Saucony Guide 6 vs. Asics GT2170. A Subjective Monologue.

When I first started running, the first shoe I bought was the Saucony Hurricane. I liked them a lot but after my first son was born, I decided to venture out and see what else I was out there for my feet. I ended up with Asics and I’ve been loyal to them ever since. Most recently, I’ve worn the GT2170 model with good results.

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I was given the opportunity to try out the Saucony Guide 6 (available in stores in November 2012) and I really didn’t want to pass it up because Saucony was a first love of mine and as many of us can attest to…first loves are rarely forgotten. Especially the ones that steal your running shoe virginity (yep…totally went there).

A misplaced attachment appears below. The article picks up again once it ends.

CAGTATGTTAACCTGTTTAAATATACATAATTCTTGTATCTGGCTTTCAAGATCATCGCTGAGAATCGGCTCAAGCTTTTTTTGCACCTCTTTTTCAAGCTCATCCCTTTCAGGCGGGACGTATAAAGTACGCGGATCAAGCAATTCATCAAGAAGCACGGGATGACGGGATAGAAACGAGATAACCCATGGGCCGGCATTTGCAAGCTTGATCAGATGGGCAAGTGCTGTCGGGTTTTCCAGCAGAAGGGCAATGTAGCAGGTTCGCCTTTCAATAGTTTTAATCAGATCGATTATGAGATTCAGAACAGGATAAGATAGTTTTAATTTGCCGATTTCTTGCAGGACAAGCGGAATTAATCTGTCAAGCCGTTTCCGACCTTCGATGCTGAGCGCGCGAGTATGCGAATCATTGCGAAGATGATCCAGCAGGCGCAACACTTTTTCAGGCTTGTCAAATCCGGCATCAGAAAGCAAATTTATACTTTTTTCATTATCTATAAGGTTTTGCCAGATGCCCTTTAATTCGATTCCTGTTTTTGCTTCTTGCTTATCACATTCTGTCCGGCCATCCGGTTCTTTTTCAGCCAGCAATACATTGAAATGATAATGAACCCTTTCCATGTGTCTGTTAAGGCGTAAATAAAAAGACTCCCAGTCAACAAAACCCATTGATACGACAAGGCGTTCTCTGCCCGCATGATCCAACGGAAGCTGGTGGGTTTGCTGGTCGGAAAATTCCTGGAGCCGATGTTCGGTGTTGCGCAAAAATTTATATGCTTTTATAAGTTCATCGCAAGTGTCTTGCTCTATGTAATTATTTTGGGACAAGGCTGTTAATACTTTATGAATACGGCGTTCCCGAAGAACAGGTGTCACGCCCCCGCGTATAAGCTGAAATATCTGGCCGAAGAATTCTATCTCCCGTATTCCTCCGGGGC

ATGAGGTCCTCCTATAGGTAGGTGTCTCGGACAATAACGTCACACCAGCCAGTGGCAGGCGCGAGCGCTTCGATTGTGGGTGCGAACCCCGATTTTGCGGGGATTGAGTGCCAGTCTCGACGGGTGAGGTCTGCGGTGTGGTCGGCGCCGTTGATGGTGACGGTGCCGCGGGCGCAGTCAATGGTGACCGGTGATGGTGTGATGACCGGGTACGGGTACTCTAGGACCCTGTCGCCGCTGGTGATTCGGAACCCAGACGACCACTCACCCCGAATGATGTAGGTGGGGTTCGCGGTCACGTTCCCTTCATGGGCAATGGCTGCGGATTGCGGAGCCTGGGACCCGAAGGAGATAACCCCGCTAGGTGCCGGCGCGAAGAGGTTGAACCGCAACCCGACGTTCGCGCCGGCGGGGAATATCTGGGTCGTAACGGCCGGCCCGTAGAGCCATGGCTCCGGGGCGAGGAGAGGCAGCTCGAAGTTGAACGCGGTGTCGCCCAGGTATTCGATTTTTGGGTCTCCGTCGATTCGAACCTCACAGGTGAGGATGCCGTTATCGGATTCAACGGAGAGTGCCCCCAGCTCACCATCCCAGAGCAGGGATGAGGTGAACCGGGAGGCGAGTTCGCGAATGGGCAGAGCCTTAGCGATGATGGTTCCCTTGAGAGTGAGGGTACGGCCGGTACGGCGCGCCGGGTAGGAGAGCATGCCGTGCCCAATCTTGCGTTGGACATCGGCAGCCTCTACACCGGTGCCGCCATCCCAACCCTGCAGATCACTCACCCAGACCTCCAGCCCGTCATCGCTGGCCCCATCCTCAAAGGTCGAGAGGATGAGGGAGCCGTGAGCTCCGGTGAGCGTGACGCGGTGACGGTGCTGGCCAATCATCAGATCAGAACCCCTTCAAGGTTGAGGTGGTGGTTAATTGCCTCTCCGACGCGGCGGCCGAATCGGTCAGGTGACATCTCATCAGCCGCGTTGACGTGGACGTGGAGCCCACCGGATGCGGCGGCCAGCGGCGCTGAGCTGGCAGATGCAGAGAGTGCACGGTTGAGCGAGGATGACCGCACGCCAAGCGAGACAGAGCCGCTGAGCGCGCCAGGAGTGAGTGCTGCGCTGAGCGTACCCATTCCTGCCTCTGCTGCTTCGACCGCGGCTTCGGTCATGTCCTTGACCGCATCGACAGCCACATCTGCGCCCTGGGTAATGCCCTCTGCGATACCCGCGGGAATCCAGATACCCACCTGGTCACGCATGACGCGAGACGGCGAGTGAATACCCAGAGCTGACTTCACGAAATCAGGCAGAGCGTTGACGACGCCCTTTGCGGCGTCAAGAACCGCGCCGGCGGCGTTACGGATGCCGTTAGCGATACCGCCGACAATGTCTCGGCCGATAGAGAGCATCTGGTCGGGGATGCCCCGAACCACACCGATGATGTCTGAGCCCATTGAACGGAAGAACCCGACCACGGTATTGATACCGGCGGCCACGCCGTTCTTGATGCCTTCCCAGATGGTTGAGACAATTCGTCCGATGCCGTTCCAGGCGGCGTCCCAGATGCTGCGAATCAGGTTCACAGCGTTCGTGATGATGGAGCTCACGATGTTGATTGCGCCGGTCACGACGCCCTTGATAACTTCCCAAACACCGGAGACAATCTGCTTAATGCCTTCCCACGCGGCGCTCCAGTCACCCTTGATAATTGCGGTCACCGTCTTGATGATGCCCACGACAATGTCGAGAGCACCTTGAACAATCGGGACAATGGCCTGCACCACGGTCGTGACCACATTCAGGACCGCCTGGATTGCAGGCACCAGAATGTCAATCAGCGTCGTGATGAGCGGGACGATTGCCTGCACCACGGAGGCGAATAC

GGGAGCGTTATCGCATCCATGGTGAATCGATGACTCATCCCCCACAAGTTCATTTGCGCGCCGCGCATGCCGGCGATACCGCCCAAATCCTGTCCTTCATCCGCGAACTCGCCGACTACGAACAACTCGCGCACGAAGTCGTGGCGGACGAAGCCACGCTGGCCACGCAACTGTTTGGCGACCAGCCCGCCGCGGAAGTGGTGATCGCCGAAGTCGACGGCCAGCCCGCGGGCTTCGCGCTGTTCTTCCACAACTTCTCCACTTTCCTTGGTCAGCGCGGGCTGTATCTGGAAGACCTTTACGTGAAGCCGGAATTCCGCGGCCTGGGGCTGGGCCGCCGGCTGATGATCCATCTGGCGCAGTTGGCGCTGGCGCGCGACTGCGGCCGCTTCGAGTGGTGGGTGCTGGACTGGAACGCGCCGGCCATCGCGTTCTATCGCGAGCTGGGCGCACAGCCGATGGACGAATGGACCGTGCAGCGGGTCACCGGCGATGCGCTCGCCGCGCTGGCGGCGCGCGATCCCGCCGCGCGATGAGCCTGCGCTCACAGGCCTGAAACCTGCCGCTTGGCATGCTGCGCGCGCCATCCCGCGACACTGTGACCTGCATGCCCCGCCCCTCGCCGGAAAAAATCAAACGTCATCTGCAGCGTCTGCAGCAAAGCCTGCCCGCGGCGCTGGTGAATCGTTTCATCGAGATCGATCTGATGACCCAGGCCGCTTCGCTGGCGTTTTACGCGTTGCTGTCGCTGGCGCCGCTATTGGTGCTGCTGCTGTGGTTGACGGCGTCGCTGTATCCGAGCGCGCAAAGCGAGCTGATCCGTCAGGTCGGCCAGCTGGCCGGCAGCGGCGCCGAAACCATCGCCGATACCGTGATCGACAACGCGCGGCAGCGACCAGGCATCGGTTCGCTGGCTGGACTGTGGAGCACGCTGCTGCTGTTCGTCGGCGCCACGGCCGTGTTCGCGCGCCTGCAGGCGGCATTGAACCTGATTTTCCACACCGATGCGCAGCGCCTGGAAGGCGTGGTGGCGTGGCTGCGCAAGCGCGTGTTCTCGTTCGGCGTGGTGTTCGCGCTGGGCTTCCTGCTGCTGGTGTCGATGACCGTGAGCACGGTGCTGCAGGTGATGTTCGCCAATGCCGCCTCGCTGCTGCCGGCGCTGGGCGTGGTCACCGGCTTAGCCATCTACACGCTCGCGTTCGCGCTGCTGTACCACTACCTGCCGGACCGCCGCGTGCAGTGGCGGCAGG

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I’m no expert on running shoes. You can throw fancy terms my way until you pass out from exhaustion but all you’ll get back from me (besides a glazed stare) is one simple question:

“But how will they feel on my feet?”

Honestly, I know some of the features are important but to me, it’s all meaningless until I’m wearing those shoes on a run. Heck, you could tell me that space dudes from planet Runto came and brought this amazing technology that makes you able to run 100 miles without feeling tired and I will still ask you the same question:

“But how will they feel on my feet?”

For me (and hopefully I’m not alone in this), if the shoe has a million bells and whistles, the most innovative technology available and the perfect price tag to suit me budget it would still mean nothing if I get blisters, sore ankles or shin splints from wearing them.

Such simplicity is really what floats my boat. Sad, but true.

So how do these two shoes match up on my feet?